Air France And Airbus Face French Court Over Rio-Paris Crash
PARIS (Reuters) – Air France and Airbus face the start of a nine-week manslaughter trial on Monday, 13 years after an A330 jet plunged into the Atlantic killing all 228 people on board.
Flight 447 vanished in pitch darkness during an equatorial storm en route from Rio de Janeiro to Paris on June 1, 2009.
After a two-year search for black boxes using remote submarines, investigators found pilots had mishandled the loss of data from iced-up sensors and pushed the 205-tonne jet into a freefall, without responding to repeated “stall” alerts.
But France’s BEA accident agency also revealed earlier discussions between Air France and Airbus about the reliability of the probes, and said the airline had begun swapping to an improved version just six days before its worst ever disaster.
Experts say the relative roles of pilot or sensor error will be key to the historic trial starting at 1130 GMT.
It is the first time French companies face trial for “involuntary manslaughter” following an air crash. Victims’ families say individual managers should also be in the dock.
The maximum fine for either company, if convicted, is just 225,000 euros ($220,612). Undisclosed larger sums have also been made in compensation and out-of-court civil settlements.
Relatives of those who died, who were mainly French, Brazilian or German, have called for “impartial justice” after campaigning to overturn an earlier decision to shelve a trial.
The trial will air differences between Air France and Airbus over causes of the crash, with the planemaker blaming pilot error and the airline pointing to confusing displays and alarms.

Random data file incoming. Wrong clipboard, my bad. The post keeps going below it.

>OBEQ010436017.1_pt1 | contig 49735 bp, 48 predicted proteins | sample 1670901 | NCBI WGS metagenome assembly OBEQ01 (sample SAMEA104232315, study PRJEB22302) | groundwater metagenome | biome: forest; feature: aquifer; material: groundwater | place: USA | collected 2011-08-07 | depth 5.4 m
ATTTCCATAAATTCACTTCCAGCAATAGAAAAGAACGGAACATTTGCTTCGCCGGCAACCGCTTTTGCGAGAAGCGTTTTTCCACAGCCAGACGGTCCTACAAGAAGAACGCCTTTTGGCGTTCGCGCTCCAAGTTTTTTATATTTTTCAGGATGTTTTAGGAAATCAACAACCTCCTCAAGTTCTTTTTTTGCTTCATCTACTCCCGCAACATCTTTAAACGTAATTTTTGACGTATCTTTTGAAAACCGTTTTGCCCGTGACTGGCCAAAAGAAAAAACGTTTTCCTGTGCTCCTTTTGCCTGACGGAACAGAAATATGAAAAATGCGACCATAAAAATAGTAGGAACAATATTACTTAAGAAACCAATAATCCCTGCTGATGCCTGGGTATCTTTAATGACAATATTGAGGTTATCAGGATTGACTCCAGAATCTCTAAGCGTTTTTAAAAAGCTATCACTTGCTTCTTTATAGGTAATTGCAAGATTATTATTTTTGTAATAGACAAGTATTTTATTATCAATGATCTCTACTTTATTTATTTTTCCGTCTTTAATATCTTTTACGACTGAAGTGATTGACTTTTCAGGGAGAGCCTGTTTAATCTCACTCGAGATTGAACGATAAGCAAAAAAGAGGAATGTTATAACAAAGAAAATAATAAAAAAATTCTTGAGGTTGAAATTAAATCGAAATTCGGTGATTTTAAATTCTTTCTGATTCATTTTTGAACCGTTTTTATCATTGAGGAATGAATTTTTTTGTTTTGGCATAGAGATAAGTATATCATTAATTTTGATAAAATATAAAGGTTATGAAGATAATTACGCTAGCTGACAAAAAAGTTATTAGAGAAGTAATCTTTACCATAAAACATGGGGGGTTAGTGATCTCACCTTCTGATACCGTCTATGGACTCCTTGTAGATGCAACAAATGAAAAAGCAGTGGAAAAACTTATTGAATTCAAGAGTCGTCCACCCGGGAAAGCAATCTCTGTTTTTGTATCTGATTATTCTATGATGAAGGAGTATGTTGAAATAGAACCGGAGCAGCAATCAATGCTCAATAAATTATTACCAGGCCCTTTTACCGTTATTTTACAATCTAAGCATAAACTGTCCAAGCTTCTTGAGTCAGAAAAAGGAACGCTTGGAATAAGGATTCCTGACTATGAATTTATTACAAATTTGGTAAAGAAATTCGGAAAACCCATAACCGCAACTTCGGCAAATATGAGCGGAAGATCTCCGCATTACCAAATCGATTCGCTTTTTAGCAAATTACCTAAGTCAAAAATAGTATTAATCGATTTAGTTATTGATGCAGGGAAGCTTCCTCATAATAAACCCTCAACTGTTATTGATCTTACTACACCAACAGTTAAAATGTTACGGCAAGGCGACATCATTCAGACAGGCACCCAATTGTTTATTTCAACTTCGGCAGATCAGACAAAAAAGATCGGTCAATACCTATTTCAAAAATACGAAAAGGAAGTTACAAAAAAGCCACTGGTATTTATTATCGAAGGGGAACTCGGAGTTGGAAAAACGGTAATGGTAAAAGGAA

AF447 sparked a rethink about training and technology and is seen as one of a handful of accidents that changed aviation, including improvements in handling lost control.
Centre-stage is the mystery of why the crew of three, with more that 20,000 hours of flying experience between them, failed to understand that the A330 had lost lift or “stalled”.
That required the basic manoeuvre of pushing the nose down instead of yanking it up as they did during much of the fatal four-minute plunge, creating even more error messages that fed off each other as the plane hurtled towards the Atlantic.
The BEA’s report said the pilots responded inappropriately to the icing problem, but also did not have training needed to fly manually at high altitude after the autopilot dropped out.
It also singled out erratic readings of a cockpit display called the flight director, which has since been redesigned to switch itself off in such events to avoid distraction.
Neither company commented ahead of the trial, which runs until Dec. 8 at the Paris Criminal Court.